Jonathan says:
21 October 2011

You forgot the option in your poll: no problem for me, I stopped watching TV

John McC says:
21 October 2011

Adverts in my house now automatically get “muted”. The main reason, as well as noise, is the never ending stream of financial services and price comparison websites. Insurance, car and other, are the worst offenders. The question has to be asked how much would our premiums come down if there was a cap put on the money spent on advertising by these banks and insurance companies. Speaking personally, we as a family avoid dealing with these “in your face” companies.

Sucal says:
21 October 2011

The same goes for BBC trailers which I feel are simply adverts for TV programmes and the news introductory music is always excessively high. I mute the ads if I am watching live TV.
Thank goodness for remote controls.

I have a true Hi-Fi system, so the sound quality when Dolby Digital is being used is very high. My SS speakers (B&W 703s) are capable of producing wide-range quality sound.

The worst are those that have artificially emphasised bass and used strong dynamic range compression techniques to make all the sounds level virtually maximum. Those annoying ‘sponsor’ jingles at the start and end of each part are often the biggest offenders. Do they escape the guidelines because they are not considered adverts?

And the BBC switching DD on/off constantly between programs is another real nuisance.

I also dislike the idiotic way that directors are now playing (often inane) musak when someone is reading a list and the wiz sounds as banners are displayed or removed. These directors are not enhancing the programs’ enjoyment one tiny bit. Send them all back to skewl.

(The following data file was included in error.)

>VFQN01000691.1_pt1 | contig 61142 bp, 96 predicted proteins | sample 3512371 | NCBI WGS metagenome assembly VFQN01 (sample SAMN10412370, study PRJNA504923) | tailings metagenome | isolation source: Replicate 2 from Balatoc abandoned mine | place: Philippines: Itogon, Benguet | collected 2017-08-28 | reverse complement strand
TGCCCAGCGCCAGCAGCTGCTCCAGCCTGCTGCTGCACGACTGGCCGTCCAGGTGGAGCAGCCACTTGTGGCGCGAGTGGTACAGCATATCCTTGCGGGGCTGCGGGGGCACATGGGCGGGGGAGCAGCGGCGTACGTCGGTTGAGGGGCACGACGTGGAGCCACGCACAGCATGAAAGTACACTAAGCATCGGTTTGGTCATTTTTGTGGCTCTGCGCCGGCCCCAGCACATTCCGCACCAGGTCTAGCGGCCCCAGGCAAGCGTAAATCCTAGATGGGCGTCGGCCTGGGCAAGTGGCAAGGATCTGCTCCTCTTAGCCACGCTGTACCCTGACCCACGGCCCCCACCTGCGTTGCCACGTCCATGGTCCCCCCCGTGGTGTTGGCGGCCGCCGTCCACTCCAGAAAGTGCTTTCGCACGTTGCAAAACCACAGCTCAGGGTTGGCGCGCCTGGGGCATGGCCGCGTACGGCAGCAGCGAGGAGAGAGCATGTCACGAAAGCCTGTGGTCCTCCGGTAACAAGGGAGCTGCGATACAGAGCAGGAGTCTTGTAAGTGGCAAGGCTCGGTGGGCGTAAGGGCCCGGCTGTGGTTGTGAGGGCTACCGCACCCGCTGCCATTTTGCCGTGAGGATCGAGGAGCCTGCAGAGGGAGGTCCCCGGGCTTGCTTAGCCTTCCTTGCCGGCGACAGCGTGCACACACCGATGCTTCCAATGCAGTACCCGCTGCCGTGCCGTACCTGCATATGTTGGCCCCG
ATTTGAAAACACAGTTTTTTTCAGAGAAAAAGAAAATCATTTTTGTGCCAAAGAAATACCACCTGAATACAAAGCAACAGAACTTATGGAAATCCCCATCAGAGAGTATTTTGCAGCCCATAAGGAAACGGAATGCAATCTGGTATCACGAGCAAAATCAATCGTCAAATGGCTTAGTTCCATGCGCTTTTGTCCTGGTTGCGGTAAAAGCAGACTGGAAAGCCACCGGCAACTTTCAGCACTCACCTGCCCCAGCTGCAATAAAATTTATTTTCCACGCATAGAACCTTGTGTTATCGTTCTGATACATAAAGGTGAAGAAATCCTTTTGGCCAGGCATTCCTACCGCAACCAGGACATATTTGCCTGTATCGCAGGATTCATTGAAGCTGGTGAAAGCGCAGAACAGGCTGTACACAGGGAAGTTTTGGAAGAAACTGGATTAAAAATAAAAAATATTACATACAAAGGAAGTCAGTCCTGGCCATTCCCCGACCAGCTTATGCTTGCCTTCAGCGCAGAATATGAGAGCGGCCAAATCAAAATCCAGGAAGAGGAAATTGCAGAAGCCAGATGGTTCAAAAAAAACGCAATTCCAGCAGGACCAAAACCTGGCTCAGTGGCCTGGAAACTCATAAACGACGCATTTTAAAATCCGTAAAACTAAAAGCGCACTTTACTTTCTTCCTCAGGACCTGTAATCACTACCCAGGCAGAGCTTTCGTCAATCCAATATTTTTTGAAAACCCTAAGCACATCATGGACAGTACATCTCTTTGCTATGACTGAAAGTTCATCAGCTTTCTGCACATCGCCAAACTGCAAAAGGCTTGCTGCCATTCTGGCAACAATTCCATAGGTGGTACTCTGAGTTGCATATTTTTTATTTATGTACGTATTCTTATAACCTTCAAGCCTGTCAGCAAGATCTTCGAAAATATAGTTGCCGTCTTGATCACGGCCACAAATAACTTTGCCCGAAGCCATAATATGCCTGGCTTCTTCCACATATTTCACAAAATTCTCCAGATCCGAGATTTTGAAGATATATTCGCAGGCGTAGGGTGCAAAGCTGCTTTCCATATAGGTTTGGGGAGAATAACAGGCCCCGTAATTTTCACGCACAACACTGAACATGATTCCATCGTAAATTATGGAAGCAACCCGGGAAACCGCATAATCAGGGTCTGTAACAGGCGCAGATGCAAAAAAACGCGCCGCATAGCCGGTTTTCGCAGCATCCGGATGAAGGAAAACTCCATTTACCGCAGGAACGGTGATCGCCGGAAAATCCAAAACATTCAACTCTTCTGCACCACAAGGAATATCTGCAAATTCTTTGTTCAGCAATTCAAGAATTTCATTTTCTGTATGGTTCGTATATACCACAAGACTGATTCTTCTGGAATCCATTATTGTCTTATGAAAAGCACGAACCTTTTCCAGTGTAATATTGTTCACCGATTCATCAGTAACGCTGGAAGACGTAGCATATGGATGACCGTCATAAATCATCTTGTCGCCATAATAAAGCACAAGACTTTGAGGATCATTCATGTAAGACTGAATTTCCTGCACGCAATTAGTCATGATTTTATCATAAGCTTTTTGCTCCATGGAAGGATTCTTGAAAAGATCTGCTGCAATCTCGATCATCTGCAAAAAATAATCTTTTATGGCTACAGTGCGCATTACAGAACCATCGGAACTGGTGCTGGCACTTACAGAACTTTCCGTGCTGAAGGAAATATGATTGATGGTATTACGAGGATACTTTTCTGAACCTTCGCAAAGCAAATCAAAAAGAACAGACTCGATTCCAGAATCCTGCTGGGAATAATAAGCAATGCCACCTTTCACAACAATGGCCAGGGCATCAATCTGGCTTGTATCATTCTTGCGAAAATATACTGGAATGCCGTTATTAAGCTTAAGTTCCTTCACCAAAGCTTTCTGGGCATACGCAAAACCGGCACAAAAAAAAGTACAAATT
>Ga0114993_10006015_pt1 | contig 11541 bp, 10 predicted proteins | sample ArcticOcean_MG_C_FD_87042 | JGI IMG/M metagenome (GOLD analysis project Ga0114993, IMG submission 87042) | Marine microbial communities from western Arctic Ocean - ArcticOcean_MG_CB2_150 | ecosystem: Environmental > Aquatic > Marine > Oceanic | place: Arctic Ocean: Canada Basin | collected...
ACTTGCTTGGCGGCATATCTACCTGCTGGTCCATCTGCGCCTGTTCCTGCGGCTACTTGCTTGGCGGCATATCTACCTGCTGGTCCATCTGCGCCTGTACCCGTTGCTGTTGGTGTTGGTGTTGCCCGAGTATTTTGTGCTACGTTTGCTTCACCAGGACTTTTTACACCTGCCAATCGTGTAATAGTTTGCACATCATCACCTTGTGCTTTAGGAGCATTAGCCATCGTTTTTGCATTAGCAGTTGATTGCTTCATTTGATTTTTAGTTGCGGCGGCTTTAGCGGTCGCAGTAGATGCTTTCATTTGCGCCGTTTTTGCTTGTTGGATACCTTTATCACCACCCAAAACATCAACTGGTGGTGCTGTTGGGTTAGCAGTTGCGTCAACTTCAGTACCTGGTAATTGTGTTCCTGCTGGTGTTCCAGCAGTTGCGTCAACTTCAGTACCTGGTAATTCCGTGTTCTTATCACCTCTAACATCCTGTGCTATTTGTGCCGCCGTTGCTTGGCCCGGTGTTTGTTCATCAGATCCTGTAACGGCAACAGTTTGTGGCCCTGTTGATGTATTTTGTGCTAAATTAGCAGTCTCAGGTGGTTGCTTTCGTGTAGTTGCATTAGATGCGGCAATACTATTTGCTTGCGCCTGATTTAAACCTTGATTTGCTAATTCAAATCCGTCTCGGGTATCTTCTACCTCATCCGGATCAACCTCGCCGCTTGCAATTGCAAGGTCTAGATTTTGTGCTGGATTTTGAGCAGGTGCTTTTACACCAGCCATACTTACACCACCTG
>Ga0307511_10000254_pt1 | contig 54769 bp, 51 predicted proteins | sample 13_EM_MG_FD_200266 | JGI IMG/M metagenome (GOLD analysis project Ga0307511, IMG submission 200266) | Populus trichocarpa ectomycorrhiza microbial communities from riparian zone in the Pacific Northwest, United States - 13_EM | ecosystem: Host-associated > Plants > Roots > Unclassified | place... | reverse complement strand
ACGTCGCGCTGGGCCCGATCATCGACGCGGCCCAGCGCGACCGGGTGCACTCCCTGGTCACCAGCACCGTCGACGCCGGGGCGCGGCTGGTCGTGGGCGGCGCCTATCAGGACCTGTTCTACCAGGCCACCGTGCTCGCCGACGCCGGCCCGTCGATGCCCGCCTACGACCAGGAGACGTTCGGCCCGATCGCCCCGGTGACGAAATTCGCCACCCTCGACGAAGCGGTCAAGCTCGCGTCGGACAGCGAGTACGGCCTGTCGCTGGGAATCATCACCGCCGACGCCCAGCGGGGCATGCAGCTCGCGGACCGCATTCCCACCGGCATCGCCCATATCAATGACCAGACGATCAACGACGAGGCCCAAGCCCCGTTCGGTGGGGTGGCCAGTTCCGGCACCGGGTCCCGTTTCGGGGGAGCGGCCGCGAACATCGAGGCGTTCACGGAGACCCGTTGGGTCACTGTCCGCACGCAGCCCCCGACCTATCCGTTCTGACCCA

This is looking almost unanimous – we are all recording on SKY+ and skipping through the adverts, especially because of volume but also because we choose not to watch them. The advertisers must be daft. Meanwhile all this income just serves to cause hyperinflation in the cost of sporting broadcasting, with a predictable disaster looming for over-spent football clubs when the bubble bursts.

I pay a small fortune to SKY and really object to them still trying to forcefeed adverts to me.
There was a device a few years ago (TiVo I think) which could automatically skip adverts. It was banned of course so we are all having to become slick button-pushers. I would actually pay extra for advert-free channels if offered, but in the meantime watch mainly BBC output.

ElRolfo says:
21 October 2011

We watch live TV only on BBC; ITV, etc is recorded so we can fast-forward the advertisements.
It is not only the volume but the repetition that irritates. For this reason we would never buy from a company that advertises ion TV

James says:
21 October 2011

It is initially fair enough to have a poll but surely some form of official complaint should have been used for us to sign and post on Facebook etc. so that eventually we may officially win the volume battle.

Yes, this is a real pet hate of mine.

I’m a Virgin Media customer, and the on-demand and catch-up TV services are great because you can avoid the adverts altogether, as others here have mentioned. But even with that you can’t avoid them entirely – you still get the ultra-loud ads playing while you’re browsing programmes and choosing what to watch on the on-demand service itself. It’s inescapable!

Like so many others, on commercial channels I just set my PVR to record and start watching 15 minutes later, It’s extraordinary to think that before PVRs I wasted between 12 and 15 minutes of every hours’ TV watching on adverts. I enjoy my TV, I would pay extra to have no ads, maybe even above Sky’s high prices. The adverts are louder than the programmes and that is another reason to skip them, judging by the reaction here, advertisers might wish to review this crazy idea. The only downside for me is that I fill in surveys for a big national shopping monitoring company and every time I get a survey asking about adverts on TV I have to answer “Don’t Know” to most of the questions!!!

Thomas Wilson says:
21 October 2011

Can nothing be done to stop those buggering drums and the juvenile hullaballoo which dominates so many transmissions? It doesn’t make me strain my ears to listen to the message, it drives me to hit the mute button. Seems that the industrial psychologists have pronounced that the racket will make us listen more intently to the message. Not me mate. No, not even subliminally.

Yrs. etc. Very Irate. Tunbridge Wells.